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Ryanair Pilots Questioned Request to Land, Transcript Released by Belarus Shows – The Wall Street Journal

A pilot aboard a Ryanair jetliner forced to land in Belarus over the weekend repeatedly questioned air-traffic controllers about their request to reroute the plane to Minsk amid a purported bomb threat, according to a partial transcript released Tuesday by Belarus’s government aviation agency.

The transcript hasn’t been independently verified. Several pilots and security experts asked to review the accounting by The Wall Street Journal said it appeared to be genuine, based on the terminology and back-and-forth typical of such conversations. Some said the Ryanair pilots, who repeatedly asked for clarification about the airport at which they were being asked to land, seemed surprised by the request to divert to Minsk.

“They definitely hesitated,” said Ben Berman, a retired U.S. airline captain and former accident investigator who is now an airline safety consultant. “They didn’t just accept the statement of the controller.”

Dublin-based Ryanair Holdings PLC declined to comment.

Belarus released the conversation as part of an effort to support the country’s version of events in the unusual incident. The government of President Alexander Lukashenko has said it received a warning that a bomb was aboard the plane, which was in Belarus airspace at the time; notified the plane’s pilots; advised it to reroute to Minsk; and scrambled a jet fighter to escort it there.

Belarus authorities arrested opposition activist Roman Protasevich on board a Ryanair plane, which had been flying from Greece to Lithuania, after diverting the aircraft to Minsk. Ryanair’s CEO Michael O’Leary called the incident “a case of state-sponsored hijacking,” further raising the global aviation industry’s alarm over the diversion. Photo: Onliner.by/AFP/Getty Images

On the ground, Belarus officials arrested a prominent dissident journalist who was on the plane, a Boeing Co. 737-800 en route from Athens to Vilnius, Lithuania. When the plane turned around for Minsk, it was closer to Vilnius, raising questions about why it would fly the extra miles in such an emergency.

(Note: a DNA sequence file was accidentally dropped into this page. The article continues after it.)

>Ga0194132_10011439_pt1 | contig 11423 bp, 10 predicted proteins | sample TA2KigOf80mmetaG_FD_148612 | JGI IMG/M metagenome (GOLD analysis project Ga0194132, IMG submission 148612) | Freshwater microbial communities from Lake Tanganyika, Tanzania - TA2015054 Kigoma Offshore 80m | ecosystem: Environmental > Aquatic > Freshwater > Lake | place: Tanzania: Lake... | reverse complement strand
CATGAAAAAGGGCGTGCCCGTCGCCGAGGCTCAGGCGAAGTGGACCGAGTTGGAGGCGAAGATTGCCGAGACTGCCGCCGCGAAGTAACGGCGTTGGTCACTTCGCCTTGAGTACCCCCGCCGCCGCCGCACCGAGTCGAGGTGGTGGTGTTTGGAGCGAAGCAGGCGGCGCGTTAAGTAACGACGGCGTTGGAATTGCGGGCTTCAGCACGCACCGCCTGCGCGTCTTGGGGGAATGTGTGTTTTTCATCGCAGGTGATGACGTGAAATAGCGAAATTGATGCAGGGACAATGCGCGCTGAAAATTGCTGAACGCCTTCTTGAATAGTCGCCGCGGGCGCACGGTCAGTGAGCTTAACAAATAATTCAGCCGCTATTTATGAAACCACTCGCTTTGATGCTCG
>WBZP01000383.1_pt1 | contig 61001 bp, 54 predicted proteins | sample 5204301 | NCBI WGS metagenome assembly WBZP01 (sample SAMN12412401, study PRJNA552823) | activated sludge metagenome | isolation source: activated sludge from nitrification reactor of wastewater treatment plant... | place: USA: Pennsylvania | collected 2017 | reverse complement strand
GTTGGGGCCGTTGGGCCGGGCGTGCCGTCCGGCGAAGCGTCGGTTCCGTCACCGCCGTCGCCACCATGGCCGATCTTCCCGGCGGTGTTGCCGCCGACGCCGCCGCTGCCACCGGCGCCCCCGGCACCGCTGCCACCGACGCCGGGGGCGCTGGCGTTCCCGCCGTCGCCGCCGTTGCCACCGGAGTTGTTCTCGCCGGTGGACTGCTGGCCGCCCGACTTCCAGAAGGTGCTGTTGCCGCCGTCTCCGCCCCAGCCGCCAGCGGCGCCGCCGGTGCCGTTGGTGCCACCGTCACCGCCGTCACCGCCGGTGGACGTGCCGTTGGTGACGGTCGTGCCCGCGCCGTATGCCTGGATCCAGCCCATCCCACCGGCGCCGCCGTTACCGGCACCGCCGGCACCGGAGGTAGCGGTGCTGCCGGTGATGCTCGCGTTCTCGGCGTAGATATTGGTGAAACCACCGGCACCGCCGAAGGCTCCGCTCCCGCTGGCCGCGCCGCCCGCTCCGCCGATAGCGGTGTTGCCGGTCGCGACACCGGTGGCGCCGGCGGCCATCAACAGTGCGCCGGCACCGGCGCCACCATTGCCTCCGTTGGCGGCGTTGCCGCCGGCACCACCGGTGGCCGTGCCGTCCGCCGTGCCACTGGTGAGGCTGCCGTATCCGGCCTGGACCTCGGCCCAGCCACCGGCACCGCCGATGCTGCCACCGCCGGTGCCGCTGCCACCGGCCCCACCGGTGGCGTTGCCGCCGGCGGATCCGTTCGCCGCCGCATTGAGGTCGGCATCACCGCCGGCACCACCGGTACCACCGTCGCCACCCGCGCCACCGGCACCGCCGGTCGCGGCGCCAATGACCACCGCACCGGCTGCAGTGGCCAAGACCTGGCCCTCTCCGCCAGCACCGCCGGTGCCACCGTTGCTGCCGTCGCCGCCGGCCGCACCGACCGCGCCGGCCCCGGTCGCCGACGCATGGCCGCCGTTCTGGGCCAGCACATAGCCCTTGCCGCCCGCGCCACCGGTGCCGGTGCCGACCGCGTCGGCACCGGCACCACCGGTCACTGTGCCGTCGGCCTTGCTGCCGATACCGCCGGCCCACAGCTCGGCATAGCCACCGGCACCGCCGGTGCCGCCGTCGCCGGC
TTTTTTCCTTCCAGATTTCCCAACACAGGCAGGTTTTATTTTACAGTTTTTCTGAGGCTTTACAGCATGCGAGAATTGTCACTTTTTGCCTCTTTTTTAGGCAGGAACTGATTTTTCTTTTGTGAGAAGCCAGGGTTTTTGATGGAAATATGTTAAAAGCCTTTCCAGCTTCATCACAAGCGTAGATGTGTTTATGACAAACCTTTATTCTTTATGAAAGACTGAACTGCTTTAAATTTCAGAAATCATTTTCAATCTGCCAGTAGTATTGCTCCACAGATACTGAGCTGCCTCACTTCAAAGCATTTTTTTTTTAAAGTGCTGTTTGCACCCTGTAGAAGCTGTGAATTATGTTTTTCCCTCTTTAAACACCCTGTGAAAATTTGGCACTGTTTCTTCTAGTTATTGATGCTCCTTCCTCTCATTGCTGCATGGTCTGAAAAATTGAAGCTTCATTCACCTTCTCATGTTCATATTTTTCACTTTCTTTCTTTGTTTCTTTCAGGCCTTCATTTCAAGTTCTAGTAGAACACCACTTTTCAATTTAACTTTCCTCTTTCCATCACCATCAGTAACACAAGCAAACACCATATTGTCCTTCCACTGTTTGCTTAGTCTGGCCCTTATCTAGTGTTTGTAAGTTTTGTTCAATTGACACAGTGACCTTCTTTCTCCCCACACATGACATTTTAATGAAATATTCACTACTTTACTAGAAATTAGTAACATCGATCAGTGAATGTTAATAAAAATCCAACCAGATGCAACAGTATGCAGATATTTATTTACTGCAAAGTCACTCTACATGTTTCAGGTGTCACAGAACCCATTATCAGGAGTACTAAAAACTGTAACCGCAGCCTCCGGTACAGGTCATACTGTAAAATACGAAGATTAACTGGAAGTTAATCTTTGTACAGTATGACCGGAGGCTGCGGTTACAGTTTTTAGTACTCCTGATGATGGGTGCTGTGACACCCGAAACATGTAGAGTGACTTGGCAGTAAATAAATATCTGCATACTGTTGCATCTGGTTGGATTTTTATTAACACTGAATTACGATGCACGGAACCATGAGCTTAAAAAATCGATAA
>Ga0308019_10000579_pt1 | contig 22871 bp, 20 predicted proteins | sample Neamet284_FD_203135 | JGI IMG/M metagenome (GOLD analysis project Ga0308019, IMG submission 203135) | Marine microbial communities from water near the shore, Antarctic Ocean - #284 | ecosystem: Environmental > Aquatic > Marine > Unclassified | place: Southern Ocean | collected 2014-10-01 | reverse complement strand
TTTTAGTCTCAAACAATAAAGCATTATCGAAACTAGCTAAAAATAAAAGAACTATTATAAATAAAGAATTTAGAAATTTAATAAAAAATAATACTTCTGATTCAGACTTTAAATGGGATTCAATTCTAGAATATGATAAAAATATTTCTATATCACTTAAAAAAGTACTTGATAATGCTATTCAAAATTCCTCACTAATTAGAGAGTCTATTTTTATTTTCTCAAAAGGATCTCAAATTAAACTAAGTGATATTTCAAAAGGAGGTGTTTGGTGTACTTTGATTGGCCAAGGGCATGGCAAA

European officials have called a bomb threat improbable, and the European Union has restricted its carriers from flying over Belarus. European and U.S. officials have condemned the detour as a brazen act of interference in commercial aviation and have called for an investigation. Air industry and aviation safety officials say if the bomb threat was faked, it represents a dangerous precedent that could erode trust between commercial airlines and the countries they fly over.

Belarus has said it acted according to international protocols after receiving correspondence from Hamas, the militant group that governs the Gaza Strip, that a bomb aboard was set to detonate over Vilnius. Hamas hasn’t responded to requests for comment.

The Belarus air force has said the jet fighter was dispatched only after the jet turned around, and wasn’t meant to intimidate the pilots.

The Belarus-released transcript is full of radio and cockpit jargon and ellipses, and several parts are transcribed as inaudible. But it also generally portrays a cockpit crew calmly responding to air-traffic controllers’ information about the bomb, and asking lots of questions about that information. A pilot asked to hear how the bomb threat was communicated to Minsk controllers, for instance, the seriousness of the threat, and whether the plane could be patched into Ryanair operational headquarters. It is unclear from the account that Belarus released whether the plane was able to communicate with Ryanair.

After relaying the bomb threat, air-traffic controllers recommended the plane turn around and land at Minsk National Airport, according to the account.

“For security reasons we ask you to land at UMMS,” one international call sign for Minsk airport, Belarus air-traffic control told the pilots. A pilot acknowledged that but asked to be given an alternative.

A few minutes later, a Ryanair pilot asked ground control to clarify the recommended airport by asking for a different call sign, that assigned by the International Air Transport Association, or IATA. Controllers responded with Minsk’s IATA code, MSQ.

The pilot asked for controllers to repeat that. A pilot then asked: “Again, this recommendation to divert to Minsk, where did it come from?” according to the transcript. “Where did it come from? Company? Did it come from departure airport authorities or arrival airport authorities?”

“This is our recommendation,” a Belarus controller responded.

“Say again,” the pilot asked.

“This is our recommendation,” the controller repeated, before asking twice for the pilot to advise on a decision about rerouting. After asking about the severity of the bomb threat, a pilot responded saying the plane was declaring an emergency and would turn around for Minsk.

“Our intentions would be to divert to Minsk airport,” the pilot said.

Belarus aviation authorities say they attempted to contact Ryanair’s representative office in Lithuania via a phone number provided by the crew but say they were unable to get hold of the company.

Write to Benjamin Katz at ben.katz@wsj.com and Ann M. Simmons at ann.simmons@wsj.com

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